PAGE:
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Four chemical properties of supercritical fluid

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Hydrogen bond

The quantity and stability of the hydrogen bonds contained in the fluid in the supercritical state and the normal state are changed. Temperature and pressure are the influencing factors of hydrogen bond stability and quantity change, but the degree of influence is different. For example, the hydrogen bond stability of ethanol decreases with the increase in temperature, and the influence of pressure is relatively small.

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Ion product

The ion product is affected by temperature and pressure, resulting in a difference in the ion product between the supercritical state and the normal state. In the supercritical region, as the temperature and pressure increase, the ion product increases and is much higher than normal. In the supercritical state, the density increases with the increase of temperature and pressure, resulting in an increase in ion product, which is several orders of magnitude higher than that in the normal state.


Esterification, also known as alcoholysis, is the replacement of an alcohol in a glyceride with another alcohol. Compared with an alcohol solution, the esterification reaction rate of supercritical alcohol is extremely high. Sasaki’s research shows that: under the condition that at least one of the oil and the yeast is in a supercritical state, a small amount of alkaline catalyst is added to react within a certain temperature period. Compared with ordinary transesterification, supercritical transesterification has the characteristics of high yield and short reaction time. This is due to the enhanced dissolving ability of supercritical alcohols in non-polar oils, and its surface tension is approximately 0, which can form a homogeneous reaction. In addition, the increase of the supercritical alcohol ion product can dissociate to generate more alcohol oxygen ions, and the concentration of alcohol ion group is usually positively correlated with the degree of esterification reaction, so the esterification reaction is more likely to occur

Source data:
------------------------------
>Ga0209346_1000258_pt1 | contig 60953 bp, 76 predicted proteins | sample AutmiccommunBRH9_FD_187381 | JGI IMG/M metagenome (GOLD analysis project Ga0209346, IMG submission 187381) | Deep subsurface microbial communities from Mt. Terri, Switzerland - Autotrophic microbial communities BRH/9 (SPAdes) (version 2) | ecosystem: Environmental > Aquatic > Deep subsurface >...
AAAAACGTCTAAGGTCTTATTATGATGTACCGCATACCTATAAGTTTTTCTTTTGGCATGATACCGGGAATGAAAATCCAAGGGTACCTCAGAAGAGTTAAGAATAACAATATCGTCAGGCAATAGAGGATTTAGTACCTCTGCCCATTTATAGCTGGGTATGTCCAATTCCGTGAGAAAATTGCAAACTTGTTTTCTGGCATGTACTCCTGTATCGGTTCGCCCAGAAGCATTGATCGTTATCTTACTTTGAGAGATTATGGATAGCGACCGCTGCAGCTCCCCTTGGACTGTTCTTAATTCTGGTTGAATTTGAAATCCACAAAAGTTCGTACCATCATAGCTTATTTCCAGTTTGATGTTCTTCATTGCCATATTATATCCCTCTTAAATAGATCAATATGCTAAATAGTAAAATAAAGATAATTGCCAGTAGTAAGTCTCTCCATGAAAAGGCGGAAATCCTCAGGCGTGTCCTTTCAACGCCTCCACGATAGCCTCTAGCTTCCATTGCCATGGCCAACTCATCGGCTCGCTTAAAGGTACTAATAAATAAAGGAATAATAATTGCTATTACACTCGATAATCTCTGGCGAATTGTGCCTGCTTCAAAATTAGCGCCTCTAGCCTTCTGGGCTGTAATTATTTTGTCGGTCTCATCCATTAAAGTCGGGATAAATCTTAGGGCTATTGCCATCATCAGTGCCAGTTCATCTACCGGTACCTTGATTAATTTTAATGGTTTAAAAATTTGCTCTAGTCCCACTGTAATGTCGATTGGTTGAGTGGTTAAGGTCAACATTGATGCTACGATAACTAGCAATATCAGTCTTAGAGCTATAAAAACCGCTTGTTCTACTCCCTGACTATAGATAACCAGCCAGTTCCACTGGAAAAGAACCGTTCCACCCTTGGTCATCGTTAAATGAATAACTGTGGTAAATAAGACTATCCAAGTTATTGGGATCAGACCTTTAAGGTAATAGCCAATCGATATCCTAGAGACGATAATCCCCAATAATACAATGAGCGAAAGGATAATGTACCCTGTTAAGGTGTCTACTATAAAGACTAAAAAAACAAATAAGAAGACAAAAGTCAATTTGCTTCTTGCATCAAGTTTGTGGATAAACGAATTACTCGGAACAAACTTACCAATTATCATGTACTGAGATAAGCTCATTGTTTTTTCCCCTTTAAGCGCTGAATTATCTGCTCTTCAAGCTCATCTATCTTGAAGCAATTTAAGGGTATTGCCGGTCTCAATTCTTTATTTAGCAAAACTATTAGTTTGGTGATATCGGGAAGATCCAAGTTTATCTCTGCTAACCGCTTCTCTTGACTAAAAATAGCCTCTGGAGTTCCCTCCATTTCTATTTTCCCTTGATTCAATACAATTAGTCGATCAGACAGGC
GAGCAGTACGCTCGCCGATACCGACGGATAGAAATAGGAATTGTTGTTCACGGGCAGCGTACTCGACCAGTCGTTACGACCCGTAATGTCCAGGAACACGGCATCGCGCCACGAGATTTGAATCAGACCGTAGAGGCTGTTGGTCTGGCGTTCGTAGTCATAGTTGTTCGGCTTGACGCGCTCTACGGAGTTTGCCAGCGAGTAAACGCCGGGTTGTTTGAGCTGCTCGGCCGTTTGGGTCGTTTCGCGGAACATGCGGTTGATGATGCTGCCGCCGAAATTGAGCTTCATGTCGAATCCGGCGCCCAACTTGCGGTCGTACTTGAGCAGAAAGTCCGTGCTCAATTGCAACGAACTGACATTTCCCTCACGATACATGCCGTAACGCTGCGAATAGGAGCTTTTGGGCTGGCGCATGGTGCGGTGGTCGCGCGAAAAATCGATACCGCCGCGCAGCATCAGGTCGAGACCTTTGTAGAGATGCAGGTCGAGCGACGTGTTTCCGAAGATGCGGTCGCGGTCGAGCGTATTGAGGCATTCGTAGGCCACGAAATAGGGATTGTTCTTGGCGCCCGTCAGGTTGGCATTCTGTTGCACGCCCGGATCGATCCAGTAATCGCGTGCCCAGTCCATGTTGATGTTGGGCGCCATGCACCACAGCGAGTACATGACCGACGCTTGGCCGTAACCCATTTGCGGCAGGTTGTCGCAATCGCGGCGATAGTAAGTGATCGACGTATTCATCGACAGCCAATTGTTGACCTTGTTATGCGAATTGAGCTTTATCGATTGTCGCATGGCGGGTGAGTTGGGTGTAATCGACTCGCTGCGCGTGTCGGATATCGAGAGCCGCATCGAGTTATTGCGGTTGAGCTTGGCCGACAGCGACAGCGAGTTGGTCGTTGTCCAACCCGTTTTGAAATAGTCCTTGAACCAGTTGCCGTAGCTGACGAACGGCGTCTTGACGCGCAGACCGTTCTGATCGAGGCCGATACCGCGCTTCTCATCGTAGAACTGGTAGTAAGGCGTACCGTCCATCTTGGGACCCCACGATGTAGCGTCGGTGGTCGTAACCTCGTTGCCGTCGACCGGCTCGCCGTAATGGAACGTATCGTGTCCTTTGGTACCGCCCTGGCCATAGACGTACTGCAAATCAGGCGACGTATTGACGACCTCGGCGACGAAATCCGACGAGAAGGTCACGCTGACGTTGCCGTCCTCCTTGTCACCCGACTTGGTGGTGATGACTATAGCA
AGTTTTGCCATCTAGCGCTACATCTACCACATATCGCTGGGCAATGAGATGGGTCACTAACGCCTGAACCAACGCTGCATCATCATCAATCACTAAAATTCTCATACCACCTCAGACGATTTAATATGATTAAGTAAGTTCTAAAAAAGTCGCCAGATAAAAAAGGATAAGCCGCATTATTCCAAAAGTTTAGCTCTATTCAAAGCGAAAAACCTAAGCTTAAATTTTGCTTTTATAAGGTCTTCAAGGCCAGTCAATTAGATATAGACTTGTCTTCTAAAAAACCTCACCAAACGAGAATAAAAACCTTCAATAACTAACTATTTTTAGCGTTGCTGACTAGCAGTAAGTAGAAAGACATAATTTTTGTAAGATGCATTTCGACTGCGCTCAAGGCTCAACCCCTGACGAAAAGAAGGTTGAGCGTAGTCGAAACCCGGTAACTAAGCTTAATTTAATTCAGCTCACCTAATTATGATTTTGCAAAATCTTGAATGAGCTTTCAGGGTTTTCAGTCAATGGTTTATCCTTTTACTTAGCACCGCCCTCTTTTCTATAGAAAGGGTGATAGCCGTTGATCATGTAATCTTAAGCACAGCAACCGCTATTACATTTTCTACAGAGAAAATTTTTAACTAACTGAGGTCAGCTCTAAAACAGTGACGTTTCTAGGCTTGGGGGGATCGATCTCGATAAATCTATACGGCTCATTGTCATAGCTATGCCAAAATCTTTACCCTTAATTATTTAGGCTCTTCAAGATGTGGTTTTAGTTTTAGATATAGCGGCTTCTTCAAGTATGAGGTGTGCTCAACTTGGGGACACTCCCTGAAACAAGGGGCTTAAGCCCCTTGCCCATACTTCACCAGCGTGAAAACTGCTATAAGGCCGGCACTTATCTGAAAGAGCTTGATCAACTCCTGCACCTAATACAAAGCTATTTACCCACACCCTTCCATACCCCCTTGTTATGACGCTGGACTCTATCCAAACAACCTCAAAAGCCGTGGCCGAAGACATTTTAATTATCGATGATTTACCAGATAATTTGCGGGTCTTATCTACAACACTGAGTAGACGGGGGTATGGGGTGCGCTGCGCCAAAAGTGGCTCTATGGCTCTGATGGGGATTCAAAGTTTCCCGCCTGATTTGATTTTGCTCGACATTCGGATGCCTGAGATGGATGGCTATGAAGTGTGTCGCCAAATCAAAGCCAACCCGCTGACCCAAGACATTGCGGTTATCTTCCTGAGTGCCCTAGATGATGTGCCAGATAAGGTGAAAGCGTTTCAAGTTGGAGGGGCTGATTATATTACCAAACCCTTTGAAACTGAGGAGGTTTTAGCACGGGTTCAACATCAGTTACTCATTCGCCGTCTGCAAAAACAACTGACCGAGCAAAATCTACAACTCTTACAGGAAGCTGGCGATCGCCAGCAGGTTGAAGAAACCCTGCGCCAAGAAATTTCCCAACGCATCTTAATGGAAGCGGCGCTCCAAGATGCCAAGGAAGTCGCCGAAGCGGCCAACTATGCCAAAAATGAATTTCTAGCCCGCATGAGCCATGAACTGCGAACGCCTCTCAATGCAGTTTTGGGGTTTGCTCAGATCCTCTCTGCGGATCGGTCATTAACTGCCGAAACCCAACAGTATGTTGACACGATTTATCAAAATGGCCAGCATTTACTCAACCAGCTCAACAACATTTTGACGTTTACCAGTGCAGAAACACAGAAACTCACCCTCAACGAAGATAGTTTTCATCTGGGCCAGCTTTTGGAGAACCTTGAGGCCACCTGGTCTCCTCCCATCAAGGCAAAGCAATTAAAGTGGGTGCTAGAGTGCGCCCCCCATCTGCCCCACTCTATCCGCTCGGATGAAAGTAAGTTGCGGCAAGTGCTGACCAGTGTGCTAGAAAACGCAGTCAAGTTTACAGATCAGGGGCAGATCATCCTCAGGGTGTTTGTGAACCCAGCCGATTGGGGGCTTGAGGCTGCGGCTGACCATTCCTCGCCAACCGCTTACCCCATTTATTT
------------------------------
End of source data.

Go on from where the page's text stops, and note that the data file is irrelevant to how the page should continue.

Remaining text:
Alcohols are less reductive in the standard state than in the supercritical state. Under the condition of no catalyst, alcohol solution does not undergo a dehydrogenation reaction, but supercritical alcohol can undergo a dehydrogenation reaction and has stronger reducibility to unsaturated bonds. Supercritical high temperatures and high-pressure conditions may be the reason for the enhancement of alcohol reducibility. Daimon studied the reduction of aldehydes with supercritical 2-propanol, and the results showed that 2-propanol is an effective reducing agent for the conversion of aldehydes to alcohol. It was also found that the reduction rate increased with increasing temperature.

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